Fiddling while the ice melts? How organizational scholars can take a more active role in the climate change debate
The debate over anthropogenic climate change or the idea that human activities are altering the physical climate of the planet continues to rage amid seemingly irreconcilable differences, both within the developed world and between developed and less developed countries. With high uncertainty, rival worldviews, and wide diversity of meaning attached to the expression, climate change has become a key narrative within which local and transnational issues – economic, social, and political – are framed and contested. The field is fraught with controversies regarding causes and consequences, as well as different attitudes toward risks, technologies, and economic and social well-being for different groups. Parties also dispute how to share responsibility for reducing emissions – whether the issue primarily needs market, regulatory, technological, or behavioral solutions. Climate change is many things to many people. Competing interests negotiate over its interpretation and utilize various strategies to promote practices that advance their own understandings regarding climate change and its governance.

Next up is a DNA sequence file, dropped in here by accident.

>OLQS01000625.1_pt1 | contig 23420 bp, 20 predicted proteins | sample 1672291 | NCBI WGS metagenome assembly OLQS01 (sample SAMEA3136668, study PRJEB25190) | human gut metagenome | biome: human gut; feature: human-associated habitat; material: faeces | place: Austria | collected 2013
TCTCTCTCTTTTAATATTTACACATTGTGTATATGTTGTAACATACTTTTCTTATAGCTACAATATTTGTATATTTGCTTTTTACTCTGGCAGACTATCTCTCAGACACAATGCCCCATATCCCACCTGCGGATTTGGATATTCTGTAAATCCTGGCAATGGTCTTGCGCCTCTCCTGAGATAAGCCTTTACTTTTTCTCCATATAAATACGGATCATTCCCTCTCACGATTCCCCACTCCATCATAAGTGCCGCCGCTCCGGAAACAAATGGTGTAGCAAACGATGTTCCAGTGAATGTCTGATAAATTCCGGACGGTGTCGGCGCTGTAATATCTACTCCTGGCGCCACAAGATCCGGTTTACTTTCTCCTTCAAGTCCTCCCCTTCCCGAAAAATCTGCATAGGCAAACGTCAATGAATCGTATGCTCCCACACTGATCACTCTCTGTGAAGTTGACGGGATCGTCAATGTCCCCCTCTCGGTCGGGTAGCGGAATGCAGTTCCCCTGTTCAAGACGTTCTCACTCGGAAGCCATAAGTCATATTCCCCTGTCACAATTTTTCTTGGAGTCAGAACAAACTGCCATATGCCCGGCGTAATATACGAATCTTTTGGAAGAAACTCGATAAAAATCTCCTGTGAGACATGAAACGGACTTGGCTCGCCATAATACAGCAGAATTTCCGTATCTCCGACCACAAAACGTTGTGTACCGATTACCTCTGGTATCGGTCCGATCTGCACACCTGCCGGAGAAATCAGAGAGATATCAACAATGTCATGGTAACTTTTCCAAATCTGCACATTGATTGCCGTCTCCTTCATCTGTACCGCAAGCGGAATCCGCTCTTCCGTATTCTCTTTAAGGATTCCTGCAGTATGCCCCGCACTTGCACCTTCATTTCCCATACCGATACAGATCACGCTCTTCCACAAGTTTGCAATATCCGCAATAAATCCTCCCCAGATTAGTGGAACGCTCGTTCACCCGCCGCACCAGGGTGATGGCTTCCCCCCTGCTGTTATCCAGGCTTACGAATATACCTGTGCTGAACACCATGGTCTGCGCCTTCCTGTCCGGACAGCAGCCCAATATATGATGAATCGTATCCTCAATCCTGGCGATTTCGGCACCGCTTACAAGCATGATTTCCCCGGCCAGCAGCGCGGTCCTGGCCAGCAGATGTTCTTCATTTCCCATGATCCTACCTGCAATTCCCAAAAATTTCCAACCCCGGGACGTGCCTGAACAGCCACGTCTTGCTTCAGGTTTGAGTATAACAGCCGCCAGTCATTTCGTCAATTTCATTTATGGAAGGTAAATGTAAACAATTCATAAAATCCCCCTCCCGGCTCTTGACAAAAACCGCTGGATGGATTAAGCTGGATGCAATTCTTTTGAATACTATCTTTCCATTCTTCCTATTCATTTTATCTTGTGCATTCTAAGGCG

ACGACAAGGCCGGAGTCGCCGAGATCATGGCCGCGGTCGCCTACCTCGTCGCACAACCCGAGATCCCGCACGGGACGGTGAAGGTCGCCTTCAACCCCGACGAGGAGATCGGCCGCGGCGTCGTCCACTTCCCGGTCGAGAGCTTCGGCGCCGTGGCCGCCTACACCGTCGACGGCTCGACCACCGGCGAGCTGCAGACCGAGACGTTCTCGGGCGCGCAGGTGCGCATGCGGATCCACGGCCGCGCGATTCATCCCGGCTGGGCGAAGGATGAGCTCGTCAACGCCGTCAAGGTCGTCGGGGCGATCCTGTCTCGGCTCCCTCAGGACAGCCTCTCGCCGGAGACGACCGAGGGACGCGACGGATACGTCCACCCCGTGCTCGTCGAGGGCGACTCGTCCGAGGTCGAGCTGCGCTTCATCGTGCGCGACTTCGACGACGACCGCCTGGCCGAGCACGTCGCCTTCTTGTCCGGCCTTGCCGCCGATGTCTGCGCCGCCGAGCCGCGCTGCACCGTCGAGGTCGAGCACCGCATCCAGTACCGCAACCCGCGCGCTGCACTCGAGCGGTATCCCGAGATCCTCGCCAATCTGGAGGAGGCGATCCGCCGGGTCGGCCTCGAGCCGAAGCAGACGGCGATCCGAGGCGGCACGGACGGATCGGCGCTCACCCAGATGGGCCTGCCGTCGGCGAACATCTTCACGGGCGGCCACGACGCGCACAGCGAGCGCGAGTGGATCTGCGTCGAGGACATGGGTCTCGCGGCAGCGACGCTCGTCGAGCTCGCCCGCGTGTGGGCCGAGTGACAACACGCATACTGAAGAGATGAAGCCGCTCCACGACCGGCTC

|Note||Includes Accepted Manuscript|
|Persistent URL||dx.doi.org/10.1177/1476127010395525, hdl.handle.net/1765/25830|
Ansari, S.M., Gray, B., & Wijen, F.H.. (2011). Fiddling while the ice melts? How organizational scholars can take a more active role in the climate change debate. Strategic Organization, 9(1), 70–76. doi:10.1177/1476127010395525